1) If you are so weak that your only way to survive as leader is to drift hopelessly avoiding any form of controversy, you are almost certainly not going to survive as leader.
2) Sunak has a great deal of political courage.
Obviously I anticipate that 1) will be a more useful heuristic in the long run than 2), but I assume that both will be useful over the coming year.
Now try this
My favourite comedy film this year was Official Competition, a brilliant comedy starring Penélope Cruz, Antonio Banderas and Oscar Martinez. It’s a brilliant farce that just pips two excellent horror comedies: Bodies Bodies Bodies and The Menu.
Top stories today
UK economy contracts more than expected | Output fell 0.3 per cent between the second and the third quarter, a larger fall than initial estimates of 0.2 per cent, according to data published today by the Office for National Statistics. Household disposable income continued to fall.
Royal Mail in ‘fight for its life’ | Management at Royal Mail have told staff that neither the government nor the regulator will save the struggling 506-year-old former monopoly in a last-ditch attempt to convince postal workers to end their strike action over the Christmas period.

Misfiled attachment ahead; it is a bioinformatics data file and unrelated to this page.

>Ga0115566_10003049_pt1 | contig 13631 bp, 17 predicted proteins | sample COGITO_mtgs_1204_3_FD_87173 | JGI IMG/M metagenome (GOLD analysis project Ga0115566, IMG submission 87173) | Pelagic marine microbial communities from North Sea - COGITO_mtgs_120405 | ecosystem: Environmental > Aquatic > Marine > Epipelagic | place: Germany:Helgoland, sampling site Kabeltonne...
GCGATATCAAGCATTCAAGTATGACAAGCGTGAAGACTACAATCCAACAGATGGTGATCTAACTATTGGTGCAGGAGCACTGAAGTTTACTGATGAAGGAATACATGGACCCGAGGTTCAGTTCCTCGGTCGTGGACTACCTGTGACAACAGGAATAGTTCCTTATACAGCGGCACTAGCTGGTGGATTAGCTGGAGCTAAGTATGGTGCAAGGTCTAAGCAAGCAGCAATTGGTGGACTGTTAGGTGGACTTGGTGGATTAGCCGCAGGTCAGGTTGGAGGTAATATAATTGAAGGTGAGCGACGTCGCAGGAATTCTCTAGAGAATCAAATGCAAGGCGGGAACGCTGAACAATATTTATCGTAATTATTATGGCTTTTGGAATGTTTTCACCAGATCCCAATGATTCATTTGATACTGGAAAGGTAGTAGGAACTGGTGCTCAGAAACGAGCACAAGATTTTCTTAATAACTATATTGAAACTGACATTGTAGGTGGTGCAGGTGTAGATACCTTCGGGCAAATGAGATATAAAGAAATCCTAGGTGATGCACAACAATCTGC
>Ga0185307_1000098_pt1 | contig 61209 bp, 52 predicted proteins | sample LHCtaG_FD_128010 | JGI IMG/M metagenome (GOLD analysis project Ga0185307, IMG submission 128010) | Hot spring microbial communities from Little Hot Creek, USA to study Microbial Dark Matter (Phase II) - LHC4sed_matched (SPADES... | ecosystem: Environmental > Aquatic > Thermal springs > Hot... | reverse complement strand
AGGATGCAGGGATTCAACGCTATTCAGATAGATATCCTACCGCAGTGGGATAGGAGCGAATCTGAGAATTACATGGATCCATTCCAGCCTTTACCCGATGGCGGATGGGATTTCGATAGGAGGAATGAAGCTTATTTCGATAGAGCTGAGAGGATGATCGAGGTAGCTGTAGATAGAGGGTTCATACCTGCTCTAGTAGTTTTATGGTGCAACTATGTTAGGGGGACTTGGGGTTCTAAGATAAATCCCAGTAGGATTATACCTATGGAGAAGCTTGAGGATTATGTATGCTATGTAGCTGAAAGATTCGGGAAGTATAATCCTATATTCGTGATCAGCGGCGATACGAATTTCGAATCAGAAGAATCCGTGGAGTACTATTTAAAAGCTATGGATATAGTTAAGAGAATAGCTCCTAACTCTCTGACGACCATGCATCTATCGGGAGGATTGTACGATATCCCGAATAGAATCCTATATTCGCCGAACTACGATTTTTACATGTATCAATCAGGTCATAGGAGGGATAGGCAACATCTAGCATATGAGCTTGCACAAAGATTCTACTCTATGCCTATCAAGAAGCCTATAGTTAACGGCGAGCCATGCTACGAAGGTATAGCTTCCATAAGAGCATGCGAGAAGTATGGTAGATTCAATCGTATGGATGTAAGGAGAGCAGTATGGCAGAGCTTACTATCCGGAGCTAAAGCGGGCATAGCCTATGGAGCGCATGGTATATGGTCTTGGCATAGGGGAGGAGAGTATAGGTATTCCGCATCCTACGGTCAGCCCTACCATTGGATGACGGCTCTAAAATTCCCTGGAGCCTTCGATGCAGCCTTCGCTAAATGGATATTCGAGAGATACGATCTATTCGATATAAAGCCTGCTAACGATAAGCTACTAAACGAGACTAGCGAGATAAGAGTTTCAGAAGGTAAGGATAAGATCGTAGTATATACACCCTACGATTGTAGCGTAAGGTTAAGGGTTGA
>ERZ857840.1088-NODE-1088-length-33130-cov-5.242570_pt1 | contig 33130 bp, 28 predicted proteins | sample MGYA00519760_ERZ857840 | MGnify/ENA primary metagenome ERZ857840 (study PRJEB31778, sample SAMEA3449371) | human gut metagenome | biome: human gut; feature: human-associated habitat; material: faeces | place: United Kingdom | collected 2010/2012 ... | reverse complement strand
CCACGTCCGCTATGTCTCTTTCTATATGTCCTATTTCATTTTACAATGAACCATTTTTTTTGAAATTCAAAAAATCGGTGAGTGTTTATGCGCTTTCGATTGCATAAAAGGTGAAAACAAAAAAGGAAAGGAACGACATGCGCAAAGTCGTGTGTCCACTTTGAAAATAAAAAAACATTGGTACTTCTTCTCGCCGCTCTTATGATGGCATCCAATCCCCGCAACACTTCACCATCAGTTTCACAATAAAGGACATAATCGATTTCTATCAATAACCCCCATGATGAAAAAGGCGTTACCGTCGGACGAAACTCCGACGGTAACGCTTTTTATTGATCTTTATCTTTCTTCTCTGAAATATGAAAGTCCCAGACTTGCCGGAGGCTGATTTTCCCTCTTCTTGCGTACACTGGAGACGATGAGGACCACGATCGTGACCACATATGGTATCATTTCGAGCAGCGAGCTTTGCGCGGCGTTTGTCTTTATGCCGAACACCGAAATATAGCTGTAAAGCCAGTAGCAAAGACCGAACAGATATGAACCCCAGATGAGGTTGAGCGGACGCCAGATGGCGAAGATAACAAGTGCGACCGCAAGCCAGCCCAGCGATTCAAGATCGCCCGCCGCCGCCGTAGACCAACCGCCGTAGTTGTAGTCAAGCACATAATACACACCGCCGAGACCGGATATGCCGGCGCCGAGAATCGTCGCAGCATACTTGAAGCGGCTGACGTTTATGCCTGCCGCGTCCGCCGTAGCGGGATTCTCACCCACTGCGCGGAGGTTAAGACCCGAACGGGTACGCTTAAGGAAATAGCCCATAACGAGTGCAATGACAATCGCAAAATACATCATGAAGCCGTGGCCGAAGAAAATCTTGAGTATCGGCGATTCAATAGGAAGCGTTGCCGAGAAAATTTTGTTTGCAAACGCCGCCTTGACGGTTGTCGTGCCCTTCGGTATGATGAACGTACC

Plan B for Horizon | Rishi Sunak has ordered accelerated work on a “proper blueprint” for a new UK global science strategy, as a stand-off over Britain’s participation in the EU’s €95bn Horizon research programme persists. “Rishi is seriously considering an alternative to Horizon,” said one ally of the prime minister.
‘Collision course’ over gender recognition law | After crunch votes last night, Scottish lawmakers are poised to pass the Gender Recognition Reform (Scotland) Bill today, making it easier for transgender people legally to change their gender. Government sources tell the Times that the changes will put Westminster on “a constitutional collision course with Holyrood”.
‘Uncertainty is at an all-time high’ | UK companies are gearing up for conflicts with auditors next year as economic and political uncertainty add to the difficulty of signing off accounts and forecasting financial outlooks.